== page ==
Having been there, myself, I can tell you that there is no reason to perjure yourself. You have to be able to proclaim your own worthiness. You also want the same from your marriage partner. I never heard of Jef before this day, but I would ask him why and believe him when he tells me. I know people and trust this person not to bs me. I am ignoramus, which means “What do I know?” in Latin.

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  • Nancy Hunter

    A question to the Mormon commenters: What do you think Jef’s active Mormon parents think about him 1) going on a TV show, 2) dating a Christian and 3) possibly getting engaged to a Christian?

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  • KristinJoy

    Hi Nancy! I am one of those “Strange and elusive” Temple worthy Mormons, haha! But to answer your questions, most Mormon parents are very supportive of their children in anything that they do, in fact one of my best friends that is Mormon recently told his parents that he was gay and they still adore him all the same. Mormon parents are no different than any other caring parents, they understand that children grow up and you have to let them. So they probably find the tv thing acceptable. As far as the Christian thing goes, we ARE Christians and believe in Jesus Christ as our savior, so I would think that they would have absolutely no problem at all with Jef marrying a Christian of another religion! I am in no way, shape or form putting words in Jef’s parents mouths, but I hope this at least gave you some insight. Have a fantastic day, Nancy!

  • Randy

    KristinJoy, first off…thank you for your post. I too have several friends that are Mormon who are from a a great family and have great family values. Unfortunately, Mormonism can NOT and should NOT be considered Christianity. Please know, that I am not attacking you, your character, or sincerity of belief, but I must take this opportunity to make this point. There are many many examples I cou ld give to back this claim, but just to name a few: Mormonism denies there is only One God, adds works as a means to salvation, and denies the true Gospel, and deny the Trinity. Further…in order to earn salvation in Mormonism, you MUST believe that Joseph Smith is a prophet of God (Doctrines of Salvation, Vol. 1, p. 188). Additionally, Mormon’s deny the Bible as their final authority, with the addition of Book of Mormon. Again, these are only a few of the MANY MANY points that can be mentioned. Again, I am not denying that Mormons are ‘good people’, but Mormonism is false teaching, plain and simple. Mormonism is a prime example of what the Apostle Paul mentioned numerous times in his Epistles about false teachers.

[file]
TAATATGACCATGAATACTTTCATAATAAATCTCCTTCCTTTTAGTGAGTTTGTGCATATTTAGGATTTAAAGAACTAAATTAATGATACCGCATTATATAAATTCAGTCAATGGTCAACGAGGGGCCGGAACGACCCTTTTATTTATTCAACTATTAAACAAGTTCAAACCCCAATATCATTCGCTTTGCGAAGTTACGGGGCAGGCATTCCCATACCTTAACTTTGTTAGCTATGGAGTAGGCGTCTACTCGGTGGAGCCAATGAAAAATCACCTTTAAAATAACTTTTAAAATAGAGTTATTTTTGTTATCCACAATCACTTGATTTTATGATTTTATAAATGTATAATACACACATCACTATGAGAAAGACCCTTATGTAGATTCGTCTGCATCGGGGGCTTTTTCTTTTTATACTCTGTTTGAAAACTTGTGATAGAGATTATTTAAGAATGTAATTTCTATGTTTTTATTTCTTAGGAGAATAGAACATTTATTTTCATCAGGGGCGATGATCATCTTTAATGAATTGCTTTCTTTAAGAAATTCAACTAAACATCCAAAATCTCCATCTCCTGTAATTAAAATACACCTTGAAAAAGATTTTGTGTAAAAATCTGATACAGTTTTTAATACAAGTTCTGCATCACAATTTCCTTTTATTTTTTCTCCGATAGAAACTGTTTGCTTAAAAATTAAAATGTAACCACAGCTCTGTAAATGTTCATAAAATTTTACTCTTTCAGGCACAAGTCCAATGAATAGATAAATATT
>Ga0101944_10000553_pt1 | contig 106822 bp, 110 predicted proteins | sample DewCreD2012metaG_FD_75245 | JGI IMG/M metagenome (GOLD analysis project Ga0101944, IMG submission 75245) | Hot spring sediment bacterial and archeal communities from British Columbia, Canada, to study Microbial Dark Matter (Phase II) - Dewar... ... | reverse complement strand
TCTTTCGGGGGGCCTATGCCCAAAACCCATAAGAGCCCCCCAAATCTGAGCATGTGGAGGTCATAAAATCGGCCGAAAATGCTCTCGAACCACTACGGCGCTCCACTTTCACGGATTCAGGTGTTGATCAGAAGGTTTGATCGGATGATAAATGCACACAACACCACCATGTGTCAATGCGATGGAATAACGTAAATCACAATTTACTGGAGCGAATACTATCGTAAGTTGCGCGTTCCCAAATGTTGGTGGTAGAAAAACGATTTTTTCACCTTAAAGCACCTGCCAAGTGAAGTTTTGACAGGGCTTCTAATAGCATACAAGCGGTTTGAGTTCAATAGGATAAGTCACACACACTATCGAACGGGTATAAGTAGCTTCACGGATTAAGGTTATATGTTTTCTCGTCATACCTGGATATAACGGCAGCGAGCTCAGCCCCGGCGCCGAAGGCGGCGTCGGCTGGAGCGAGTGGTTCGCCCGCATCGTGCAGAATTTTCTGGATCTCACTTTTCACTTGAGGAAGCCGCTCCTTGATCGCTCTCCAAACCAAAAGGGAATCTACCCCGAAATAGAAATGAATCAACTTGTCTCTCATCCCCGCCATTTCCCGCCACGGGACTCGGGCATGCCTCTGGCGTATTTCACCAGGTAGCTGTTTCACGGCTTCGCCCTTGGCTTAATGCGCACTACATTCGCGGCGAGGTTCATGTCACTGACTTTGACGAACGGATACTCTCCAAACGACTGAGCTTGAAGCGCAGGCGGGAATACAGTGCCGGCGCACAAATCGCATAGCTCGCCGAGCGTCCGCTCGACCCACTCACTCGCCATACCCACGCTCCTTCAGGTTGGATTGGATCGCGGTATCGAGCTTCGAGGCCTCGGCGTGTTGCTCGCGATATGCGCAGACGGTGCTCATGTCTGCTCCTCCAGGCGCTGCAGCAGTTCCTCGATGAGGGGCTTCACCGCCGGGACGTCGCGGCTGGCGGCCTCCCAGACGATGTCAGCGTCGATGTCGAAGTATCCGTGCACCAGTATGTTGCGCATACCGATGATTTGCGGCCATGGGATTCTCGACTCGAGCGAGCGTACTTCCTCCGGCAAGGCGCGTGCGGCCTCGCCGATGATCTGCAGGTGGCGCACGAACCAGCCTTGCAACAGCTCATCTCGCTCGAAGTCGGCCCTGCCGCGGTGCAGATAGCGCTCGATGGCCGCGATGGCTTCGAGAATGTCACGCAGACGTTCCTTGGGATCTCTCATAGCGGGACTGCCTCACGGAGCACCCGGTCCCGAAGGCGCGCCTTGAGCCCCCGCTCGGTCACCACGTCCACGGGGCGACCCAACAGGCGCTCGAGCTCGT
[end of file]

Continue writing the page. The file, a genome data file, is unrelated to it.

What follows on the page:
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  • Malinda

    Of course this is just speculation, but my interpretation of Jef’s statement is that he’s active in a church, just not a Mormon church.

  • Nancy French

    I wondered that too!

  • l h

    It’s up to Jesus to decide who is and who is not a “true Christian”
    He’s the judge of our hearts, intents, actions, beliefs…
    He made it clear that we are not to judge each other.
    He wants us to worry about ourselves, (mote and beam),
    and love each other… our neighbors and our enemies.
    Go to a LDS meeting some day and see what it is we study, talk about, teach and how we live. We aren’t perfect. No faith or people are. . . only God is perfection. But we strive to do good in this world and be good people, and we love Jesus Christ <3 God Bless you Randy.